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Solvay Net More Than Doubles as Prices Counter Energy Costs
Solvay SA (SOLB), the chemicals and plastics maker buying Rhodia SA (RHA), said second-quarter profit more than doubled, led by price increases for PVC and soda ash as growth in demand for specialty polymers slowed.
Net income climbed to 111 million euros ($159 million), or 1.36 euros a share, from 44 million euros, or 60 cents, a year earlier, the Brussels-based company said today in a statement. Earnings before interest, tax and special items increased 27 percent to 219 million euros, beating the 203.4 million-euro average of eight analyst estimates compiled by Bloomberg. Sales rose 11 percent to 1.72 billion euros.
Rhodia joined Solvay today in saying that price increases countered higher raw-material and energy costs and were the biggest driver of earnings in the quarter as growth in demand for products including consumer chemicals and engineered plastics slowed. Solvay agreed in April to buy Rhodia in a transaction valued at 6.6 billion euros including debt and pension liabilities and is waiting for European Union antitrust approval to complete the deal.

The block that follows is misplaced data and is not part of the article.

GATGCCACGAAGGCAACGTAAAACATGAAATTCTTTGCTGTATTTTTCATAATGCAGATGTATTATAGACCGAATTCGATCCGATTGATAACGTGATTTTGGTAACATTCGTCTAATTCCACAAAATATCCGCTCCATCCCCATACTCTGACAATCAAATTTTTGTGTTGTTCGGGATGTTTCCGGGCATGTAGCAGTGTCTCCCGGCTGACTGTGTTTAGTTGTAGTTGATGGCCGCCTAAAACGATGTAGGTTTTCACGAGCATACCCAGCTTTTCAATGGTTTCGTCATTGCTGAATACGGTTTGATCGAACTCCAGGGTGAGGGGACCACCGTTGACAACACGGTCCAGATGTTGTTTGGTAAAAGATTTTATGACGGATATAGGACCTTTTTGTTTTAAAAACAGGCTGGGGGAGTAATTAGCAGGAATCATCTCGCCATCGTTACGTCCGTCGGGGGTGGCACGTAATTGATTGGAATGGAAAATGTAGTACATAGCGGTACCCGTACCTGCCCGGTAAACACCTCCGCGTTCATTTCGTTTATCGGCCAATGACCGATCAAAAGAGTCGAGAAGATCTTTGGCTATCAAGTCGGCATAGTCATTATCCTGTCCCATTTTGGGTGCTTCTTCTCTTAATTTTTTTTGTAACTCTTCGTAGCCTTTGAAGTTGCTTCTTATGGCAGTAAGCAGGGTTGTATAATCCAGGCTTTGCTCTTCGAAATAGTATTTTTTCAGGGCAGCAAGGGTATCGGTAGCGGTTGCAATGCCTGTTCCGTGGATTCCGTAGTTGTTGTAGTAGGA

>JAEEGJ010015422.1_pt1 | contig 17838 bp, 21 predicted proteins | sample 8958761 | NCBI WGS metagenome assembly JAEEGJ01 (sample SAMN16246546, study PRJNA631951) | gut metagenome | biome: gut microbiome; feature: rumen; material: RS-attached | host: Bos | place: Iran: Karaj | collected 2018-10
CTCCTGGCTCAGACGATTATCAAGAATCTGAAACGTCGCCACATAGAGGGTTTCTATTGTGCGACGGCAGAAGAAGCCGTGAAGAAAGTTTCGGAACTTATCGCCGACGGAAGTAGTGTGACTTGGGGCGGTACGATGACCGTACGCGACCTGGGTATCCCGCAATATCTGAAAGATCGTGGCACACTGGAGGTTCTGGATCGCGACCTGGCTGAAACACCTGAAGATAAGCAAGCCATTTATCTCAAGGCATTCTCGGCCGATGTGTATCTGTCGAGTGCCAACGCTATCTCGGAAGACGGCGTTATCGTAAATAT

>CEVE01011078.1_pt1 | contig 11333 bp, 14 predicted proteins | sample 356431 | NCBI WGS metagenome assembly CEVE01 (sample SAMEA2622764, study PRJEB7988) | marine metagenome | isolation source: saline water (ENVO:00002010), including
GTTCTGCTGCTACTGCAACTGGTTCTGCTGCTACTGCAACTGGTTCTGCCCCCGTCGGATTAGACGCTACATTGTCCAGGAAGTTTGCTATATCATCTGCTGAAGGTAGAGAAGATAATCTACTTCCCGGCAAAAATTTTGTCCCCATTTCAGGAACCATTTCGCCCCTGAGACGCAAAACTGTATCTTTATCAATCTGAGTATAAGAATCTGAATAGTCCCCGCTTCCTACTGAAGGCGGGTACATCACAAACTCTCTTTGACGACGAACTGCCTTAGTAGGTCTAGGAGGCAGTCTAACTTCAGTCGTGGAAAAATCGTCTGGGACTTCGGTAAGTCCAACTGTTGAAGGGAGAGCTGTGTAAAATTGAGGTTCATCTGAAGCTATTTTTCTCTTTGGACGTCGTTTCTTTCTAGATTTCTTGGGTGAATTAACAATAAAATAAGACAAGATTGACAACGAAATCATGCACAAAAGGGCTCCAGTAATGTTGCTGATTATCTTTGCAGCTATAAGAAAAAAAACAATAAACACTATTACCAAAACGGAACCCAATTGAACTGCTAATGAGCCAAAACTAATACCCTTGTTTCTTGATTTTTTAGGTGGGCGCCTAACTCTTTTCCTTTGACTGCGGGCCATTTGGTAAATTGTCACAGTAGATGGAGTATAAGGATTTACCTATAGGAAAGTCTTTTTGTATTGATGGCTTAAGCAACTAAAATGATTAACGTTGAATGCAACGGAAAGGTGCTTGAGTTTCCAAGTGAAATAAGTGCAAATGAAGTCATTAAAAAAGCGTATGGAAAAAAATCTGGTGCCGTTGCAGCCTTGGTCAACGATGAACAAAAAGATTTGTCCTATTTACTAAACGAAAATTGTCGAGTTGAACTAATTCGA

“Business climate seems still supportive for the third quarter,” Bernard Hanssens, an analyst at Bank Degroof SA in Brussels, wrote in an investor note. “Rhodia also enjoys good business conditions and solid pricing power.”
Solvay advanced 0.2 percent to 108.70 euros by 9:30 a.m. local time in Brussels trading, valuing the world’s largest soda-ash maker at 9.2 billion euros. The shares have climbed 36 percent since the start of the year, the best performance among the 23 companies in the Stoxx 600 Chemicals Index.
Solvay reported its cash and short-term investments, less financial debt, fell by 163 million euros in the quarter to 2.53 billion euros at the end of June. Rhodia said net debt was little changed at 1.09 billion euros.
The French specialty chemicals maker reiterated its profit forecast, saying it will generate at least 1 billion euros of cash from operations before one-time items and changes in working capital this year.
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